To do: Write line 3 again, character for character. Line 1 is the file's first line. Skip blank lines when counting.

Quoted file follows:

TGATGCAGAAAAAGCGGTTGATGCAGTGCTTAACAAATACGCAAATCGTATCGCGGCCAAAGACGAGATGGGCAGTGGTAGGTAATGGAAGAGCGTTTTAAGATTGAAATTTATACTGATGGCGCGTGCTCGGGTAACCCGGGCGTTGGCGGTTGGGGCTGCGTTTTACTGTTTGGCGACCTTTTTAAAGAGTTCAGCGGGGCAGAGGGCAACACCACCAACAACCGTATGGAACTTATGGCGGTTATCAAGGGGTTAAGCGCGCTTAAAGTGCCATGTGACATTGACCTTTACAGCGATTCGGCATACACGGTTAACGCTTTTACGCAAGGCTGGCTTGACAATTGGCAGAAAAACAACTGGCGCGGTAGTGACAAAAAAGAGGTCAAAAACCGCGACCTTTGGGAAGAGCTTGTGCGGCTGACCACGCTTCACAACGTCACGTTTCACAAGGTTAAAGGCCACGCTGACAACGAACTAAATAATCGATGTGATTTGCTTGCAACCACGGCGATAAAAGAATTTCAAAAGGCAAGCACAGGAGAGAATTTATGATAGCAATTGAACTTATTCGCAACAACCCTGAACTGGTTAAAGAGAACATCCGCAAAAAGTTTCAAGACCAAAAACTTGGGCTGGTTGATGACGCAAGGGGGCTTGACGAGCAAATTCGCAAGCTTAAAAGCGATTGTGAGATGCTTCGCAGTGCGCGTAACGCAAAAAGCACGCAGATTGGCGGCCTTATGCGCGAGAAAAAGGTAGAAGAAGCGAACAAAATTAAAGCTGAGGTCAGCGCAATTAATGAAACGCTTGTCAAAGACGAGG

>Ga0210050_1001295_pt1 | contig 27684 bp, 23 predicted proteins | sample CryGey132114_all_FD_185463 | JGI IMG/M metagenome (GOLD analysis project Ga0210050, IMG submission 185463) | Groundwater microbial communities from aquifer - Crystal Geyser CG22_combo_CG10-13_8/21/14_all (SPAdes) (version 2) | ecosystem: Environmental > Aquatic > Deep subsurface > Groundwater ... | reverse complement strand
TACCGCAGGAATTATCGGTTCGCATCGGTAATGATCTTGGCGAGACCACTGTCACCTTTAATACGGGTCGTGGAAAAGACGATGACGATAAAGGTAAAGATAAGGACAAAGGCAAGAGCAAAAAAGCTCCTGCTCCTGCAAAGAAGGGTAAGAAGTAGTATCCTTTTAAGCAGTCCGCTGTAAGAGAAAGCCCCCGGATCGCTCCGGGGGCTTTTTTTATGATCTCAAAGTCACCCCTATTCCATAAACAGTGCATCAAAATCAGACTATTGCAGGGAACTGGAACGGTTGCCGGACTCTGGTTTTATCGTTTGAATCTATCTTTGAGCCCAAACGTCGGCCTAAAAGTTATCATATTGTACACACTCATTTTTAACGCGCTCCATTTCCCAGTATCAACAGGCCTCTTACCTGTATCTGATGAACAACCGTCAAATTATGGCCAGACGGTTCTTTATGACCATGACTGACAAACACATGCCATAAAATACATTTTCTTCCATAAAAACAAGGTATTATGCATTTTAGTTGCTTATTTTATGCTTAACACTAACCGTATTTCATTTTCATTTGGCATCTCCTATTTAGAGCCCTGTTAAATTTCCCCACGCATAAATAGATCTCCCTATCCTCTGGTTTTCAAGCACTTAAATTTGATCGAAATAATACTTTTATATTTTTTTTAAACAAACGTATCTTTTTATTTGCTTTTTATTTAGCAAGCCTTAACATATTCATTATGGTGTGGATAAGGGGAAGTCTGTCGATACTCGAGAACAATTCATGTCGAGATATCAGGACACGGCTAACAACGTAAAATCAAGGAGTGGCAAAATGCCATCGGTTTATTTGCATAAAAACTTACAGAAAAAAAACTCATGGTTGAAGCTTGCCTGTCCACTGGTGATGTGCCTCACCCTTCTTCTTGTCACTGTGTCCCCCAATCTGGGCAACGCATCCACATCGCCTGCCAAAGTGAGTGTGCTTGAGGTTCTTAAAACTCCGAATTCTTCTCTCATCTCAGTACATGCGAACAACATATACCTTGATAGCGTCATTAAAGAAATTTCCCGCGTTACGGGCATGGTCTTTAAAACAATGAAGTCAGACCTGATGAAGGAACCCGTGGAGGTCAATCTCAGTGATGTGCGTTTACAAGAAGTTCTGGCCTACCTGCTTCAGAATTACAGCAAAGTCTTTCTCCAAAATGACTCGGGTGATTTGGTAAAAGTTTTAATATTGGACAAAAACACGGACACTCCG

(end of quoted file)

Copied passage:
TACCGCAGGAATTATCGGTTCGCATCGGTAATGATCTTGGCGAGACCACTGTCACCTTTAATACGGGTCGTGGAAAAGACGATGACGATAAAGGTAAAGATAAGGACAAAGGCAAGAGCAAAAAAGCTCCTGCTCCTGCAAAGAAGGGTAAGAAGTAGTATCCTTTTAAGCAGTCCGCTGTAAGAGAAAGCCCCCGGATCGCTCCGGGGGCTTTTTTTATGATCTCAAAGTCACCCCTATTCCATAAACAGTGCATCAAAATCAGACTATTGCAGGGAACTGGAACGGTTGCCGGACTCTGGTTTTATCGTTTGAATCTATCTTTGAGCCCAAACGTCGGCCTAAAAGTTATCATATTGTACACACTCATTTTTAACGCGCTCCATTTCCCAGTATCAACAGGCCTCTTACCTGTATCTGATGAACAACCGTCAAATTATGGCCAGACGGTTCTTTATGACCATGACTGACAAACACATGCCATAAAATACATTTTCTTCCATAAAAACAAGGTATTATGCATTTTAGTTGCTTATTTTATGCTTAACACTAACCGTATTTCATTTTCATTTGGCATCTCCTATTTAGAGCCCTGTTAAATTTCCCCACGCATAAATAGATCTCCCTATCCTCTGGTTTTCAAGCACTTAAATTTGATCGAAATAATACTTTTATATTTTTTTTAAACAAACGTATCTTTTTATTTGCTTTTTATTTAGCAAGCCTTAACATATTCATTATGGTGTGGATAAGGGGAAGTCTGTCGATACTCGAGAACAATTCATGTCGAGATATCAGGACACGGCTAACAACGTAAAATCAAGGAGTGGCAAAATGCCATCGGTTTATTTGCATAAAAACTTACAGAAAAAAAACTCATGGTTGAAGCTTGCCTGTCCACTGGTGATGTGCCTCACCCTTCTTCTTGTCACTGTGTCCCCCAATCTGGGCAACGCATCCACATCGCCTGCCAAAGTGAGTGTGCTTGAGGTTCTTAAAACTCCGAATTCTTCTCTCATCTCAGTACATGCGAACAACATATACCTTGATAGCGTCATTAAAGAAATTTCCCGCGTTACGGGCATGGTCTTTAAAACAATGAAGTCAGACCTGATGAAGGAACCCGTGGAGGTCAATCTCAGTGATGTGCGTTTACAAGAAGTTCTGGCCTACCTGCTTCAGAATTACAGCAAAGTCTTTCTCCAAAATGACTCGGGTGATTTGGTAAAAGTTTTAATATTGGACAAAAACACGGACACTCCG